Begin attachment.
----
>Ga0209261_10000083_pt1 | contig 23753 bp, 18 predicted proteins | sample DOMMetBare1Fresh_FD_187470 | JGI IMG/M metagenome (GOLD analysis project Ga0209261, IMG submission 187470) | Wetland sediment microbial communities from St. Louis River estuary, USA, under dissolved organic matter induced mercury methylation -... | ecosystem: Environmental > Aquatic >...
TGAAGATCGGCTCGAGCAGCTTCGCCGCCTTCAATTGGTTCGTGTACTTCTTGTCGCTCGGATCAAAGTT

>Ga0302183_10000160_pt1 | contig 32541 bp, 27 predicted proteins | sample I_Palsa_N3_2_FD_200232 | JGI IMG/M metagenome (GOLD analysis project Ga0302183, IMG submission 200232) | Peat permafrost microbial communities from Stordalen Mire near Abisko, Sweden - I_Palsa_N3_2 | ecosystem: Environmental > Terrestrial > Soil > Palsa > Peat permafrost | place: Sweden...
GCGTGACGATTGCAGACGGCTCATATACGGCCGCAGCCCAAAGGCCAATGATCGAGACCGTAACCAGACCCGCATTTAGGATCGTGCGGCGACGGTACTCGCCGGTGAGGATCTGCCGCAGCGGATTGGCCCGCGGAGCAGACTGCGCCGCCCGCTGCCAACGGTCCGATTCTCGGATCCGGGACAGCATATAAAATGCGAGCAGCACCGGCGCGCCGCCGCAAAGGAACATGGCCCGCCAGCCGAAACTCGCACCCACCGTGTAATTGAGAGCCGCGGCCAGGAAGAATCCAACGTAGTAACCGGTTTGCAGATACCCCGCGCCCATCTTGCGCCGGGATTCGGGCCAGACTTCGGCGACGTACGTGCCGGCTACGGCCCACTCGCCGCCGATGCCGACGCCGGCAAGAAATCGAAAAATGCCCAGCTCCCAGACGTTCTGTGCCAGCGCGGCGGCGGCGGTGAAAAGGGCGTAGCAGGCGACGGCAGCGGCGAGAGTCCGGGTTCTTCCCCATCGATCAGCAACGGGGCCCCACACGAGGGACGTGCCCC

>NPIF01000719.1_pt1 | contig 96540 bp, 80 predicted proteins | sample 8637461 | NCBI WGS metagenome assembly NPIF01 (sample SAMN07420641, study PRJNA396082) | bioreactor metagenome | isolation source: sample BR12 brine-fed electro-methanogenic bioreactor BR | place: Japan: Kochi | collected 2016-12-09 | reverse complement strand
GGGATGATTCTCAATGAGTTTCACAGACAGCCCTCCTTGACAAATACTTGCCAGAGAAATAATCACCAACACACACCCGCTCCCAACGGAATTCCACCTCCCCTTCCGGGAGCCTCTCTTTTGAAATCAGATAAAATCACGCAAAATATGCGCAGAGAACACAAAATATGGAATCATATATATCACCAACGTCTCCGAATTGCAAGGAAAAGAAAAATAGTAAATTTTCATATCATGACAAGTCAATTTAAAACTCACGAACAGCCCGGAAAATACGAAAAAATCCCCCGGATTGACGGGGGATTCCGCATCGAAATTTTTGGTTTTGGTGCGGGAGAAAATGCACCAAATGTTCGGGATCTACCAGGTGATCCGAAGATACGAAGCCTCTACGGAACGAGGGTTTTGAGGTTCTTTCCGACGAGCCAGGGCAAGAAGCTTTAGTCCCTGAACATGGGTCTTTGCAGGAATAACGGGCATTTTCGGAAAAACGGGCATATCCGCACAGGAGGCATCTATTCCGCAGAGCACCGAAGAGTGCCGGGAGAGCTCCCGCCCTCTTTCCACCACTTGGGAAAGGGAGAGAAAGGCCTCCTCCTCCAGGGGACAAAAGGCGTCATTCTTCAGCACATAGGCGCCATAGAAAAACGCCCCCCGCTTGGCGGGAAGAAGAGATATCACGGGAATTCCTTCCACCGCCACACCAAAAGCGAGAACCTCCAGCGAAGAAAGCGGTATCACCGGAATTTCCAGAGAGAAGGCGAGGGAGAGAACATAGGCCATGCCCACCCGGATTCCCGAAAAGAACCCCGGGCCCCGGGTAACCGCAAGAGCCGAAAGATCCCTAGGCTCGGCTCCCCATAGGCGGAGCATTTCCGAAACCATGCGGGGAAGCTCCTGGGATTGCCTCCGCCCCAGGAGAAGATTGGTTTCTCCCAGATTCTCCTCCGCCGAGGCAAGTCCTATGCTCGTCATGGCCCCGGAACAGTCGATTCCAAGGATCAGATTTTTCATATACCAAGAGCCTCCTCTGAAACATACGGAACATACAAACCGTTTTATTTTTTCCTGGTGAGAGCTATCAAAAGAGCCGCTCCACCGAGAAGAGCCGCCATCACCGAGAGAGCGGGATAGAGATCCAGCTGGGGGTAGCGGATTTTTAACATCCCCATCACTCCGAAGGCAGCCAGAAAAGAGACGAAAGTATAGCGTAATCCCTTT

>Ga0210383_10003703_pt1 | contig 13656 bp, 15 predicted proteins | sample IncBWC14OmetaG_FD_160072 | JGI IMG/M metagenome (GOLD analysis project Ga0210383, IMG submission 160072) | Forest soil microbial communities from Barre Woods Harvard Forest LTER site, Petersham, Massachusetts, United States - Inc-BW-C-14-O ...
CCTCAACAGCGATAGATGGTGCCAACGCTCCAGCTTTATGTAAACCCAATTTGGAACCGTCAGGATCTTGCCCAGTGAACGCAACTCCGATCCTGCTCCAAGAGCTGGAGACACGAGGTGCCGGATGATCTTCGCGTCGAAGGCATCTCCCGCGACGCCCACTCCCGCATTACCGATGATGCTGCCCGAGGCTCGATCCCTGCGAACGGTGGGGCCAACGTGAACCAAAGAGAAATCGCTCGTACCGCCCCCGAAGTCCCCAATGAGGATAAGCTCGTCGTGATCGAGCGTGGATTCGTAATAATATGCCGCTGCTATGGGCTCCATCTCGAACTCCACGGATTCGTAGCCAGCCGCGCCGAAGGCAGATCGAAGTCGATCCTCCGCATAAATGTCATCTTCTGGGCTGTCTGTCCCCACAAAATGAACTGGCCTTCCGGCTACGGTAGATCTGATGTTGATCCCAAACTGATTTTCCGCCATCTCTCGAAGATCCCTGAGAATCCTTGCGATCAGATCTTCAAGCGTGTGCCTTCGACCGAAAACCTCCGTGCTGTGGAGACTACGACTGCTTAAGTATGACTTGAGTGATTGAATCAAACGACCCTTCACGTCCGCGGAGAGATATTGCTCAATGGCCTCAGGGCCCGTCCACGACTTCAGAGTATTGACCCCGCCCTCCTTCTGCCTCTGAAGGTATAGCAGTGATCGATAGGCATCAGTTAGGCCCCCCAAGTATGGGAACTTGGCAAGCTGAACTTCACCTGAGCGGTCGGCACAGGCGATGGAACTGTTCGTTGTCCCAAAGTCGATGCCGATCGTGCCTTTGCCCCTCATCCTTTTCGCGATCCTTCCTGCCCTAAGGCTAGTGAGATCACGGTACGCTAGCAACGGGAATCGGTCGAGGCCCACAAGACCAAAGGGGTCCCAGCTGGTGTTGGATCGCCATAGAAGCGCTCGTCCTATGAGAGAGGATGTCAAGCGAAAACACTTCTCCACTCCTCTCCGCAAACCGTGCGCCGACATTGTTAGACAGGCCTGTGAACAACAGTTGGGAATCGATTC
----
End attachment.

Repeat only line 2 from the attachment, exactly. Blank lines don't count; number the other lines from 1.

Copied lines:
TGAAGATCGGCTCGAGCAGCTTCGCCGCCTTCAATTGGTTCGTGTACTTCTTGTCGCTCGGATCAAAGTT